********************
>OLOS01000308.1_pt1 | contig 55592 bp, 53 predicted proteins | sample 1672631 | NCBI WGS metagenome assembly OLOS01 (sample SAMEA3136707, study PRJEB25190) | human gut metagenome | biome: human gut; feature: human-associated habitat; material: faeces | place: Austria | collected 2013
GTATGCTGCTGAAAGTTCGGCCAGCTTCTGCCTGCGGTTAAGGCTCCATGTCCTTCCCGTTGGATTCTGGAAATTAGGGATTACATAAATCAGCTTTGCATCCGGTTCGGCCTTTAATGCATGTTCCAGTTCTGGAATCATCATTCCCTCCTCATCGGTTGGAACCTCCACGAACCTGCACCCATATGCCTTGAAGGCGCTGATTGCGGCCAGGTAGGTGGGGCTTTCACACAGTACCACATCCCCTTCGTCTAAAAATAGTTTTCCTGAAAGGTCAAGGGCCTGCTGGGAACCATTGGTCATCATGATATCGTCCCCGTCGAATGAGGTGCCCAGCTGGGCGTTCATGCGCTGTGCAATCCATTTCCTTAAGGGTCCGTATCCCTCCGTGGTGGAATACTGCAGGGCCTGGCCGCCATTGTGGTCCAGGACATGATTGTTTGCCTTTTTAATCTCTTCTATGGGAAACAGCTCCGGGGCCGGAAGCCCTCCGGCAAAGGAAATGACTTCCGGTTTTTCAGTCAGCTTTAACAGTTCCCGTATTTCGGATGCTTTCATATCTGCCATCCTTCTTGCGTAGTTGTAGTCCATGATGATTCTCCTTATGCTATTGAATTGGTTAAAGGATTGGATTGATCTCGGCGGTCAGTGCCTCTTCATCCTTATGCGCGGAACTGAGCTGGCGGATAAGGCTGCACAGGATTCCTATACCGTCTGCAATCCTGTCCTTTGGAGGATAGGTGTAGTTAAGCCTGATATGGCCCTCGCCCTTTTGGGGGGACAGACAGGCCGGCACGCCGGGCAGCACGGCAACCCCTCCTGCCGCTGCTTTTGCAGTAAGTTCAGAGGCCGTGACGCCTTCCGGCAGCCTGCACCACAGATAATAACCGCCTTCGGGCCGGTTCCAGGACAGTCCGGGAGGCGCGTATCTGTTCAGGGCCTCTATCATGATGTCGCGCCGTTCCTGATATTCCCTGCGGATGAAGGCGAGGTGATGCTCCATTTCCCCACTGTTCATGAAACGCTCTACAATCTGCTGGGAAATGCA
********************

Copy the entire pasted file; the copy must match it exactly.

>OLOS01000308.1_pt1 | contig 55592 bp, 53 predicted proteins | sample 1672631 | NCBI WGS metagenome assembly OLOS01 (sample SAMEA3136707, study PRJEB25190) | human gut metagenome | biome: human gut; feature: human-associated habitat; material: faeces | place: Austria | collected 2013
GTATGCTGCTGAAAGTTCGGCCAGCTTCTGCCTGCGGTTAAGGCTCCATGTCCTTCCCGTTGGATTCTGGAAATTAGGGATTACATAAATCAGCTTTGCATCCGGTTCGGCCTTTAATGCATGTTCCAGTTCTGGAATCATCATTCCCTCCTCATCGGTTGGAACCTCCACGAACCTGCACCCATATGCCTTGAAGGCGCTGATTGCGGCCAGGTAGGTGGGGCTTTCACACAGTACCACATCCCCTTCGTCTAAAAATAGTTTTCCTGAAAGGTCAAGGGCCTGCTGGGAACCATTGGTCATCATGATATCGTCCCCGTCGAATGAGGTGCCCAGCTGGGCGTTCATGCGCTGTGCAATCCATTTCCTTAAGGGTCCGTATCCCTCCGTGGTGGAATACTGCAGGGCCTGGCCGCCATTGTGGTCCAGGACATGATTGTTTGCCTTTTTAATCTCTTCTATGGGAAACAGCTCCGGGGCCGGAAGCCCTCCGGCAAAGGAAATGACTTCCGGTTTTTCAGTCAGCTTTAACAGTTCCCGTATTTCGGATGCTTTCATATCTGCCATCCTTCTTGCGTAGTTGTAGTCCATGATGATTCTCCTTATGCTATTGAATTGGTTAAAGGATTGGATTGATCTCGGCGGTCAGTGCCTCTTCATCCTTATGCGCGGAACTGAGCTGGCGGATAAGGCTGCACAGGATTCCTATACCGTCTGCAATCCTGTCCTTTGGAGGATAGGTGTAGTTAAGCCTGATATGGCCCTCGCCCTTTTGGGGGGACAGACAGGCCGGCACGCCGGGCAGCACGGCAACCCCTCCTGCCGCTGCTTTTGCAGTAAGTTCAGAGGCCGTGACGCCTTCCGGCAGCCTGCACCACAGATAATAACCGCCTTCGGGCCGGTTCCAGGACAGTCCGGGAGGCGCGTATCTGTTCAGGGCCTCTATCATGATGTCGCGCCGTTCCTGATATTCCCTGCGGATGAAGGCGAGGTGATGCTCCATTTCCCCACTGTTCATGAAACGCTCTACAATCTGCTGGGAAATGCA